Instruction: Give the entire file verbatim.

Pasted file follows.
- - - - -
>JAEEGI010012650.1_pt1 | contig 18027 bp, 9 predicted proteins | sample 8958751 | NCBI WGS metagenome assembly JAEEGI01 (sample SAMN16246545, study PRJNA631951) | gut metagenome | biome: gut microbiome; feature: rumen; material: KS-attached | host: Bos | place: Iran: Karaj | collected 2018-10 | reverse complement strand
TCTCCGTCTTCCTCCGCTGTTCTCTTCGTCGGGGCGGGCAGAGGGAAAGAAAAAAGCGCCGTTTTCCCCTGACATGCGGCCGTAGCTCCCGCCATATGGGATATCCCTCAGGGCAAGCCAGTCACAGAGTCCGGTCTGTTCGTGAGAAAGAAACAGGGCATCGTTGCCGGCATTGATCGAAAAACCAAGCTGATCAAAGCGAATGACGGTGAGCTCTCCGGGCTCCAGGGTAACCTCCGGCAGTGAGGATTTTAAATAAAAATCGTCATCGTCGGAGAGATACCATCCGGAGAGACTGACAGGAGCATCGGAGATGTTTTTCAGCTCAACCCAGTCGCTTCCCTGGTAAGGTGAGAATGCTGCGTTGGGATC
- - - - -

>JAEEGI010012650.1_pt1 | contig 18027 bp, 9 predicted proteins | sample 8958751 | NCBI WGS metagenome assembly JAEEGI01 (sample SAMN16246545, study PRJNA631951) | gut metagenome | biome: gut microbiome; feature: rumen; material: KS-attached | host: Bos | place: Iran: Karaj | collected 2018-10 | reverse complement strand
TCTCCGTCTTCCTCCGCTGTTCTCTTCGTCGGGGCGGGCAGAGGGAAAGAAAAAAGCGCCGTTTTCCCCTGACATGCGGCCGTAGCTCCCGCCATATGGGATATCCCTCAGGGCAAGCCAGTCACAGAGTCCGGTCTGTTCGTGAGAAAGAAACAGGGCATCGTTGCCGGCATTGATCGAAAAACCAAGCTGATCAAAGCGAATGACGGTGAGCTCTCCGGGCTCCAGGGTAACCTCCGGCAGTGAGGATTTTAAATAAAAATCGTCATCGTCGGAGAGATACCATCCGGAGAGACTGACAGGAGCATCGGAGATGTTTTTCAGCTCAACCCAGTCGCTTCCCTGGTAAGGTGAGAATGCTGCGTTGGGATC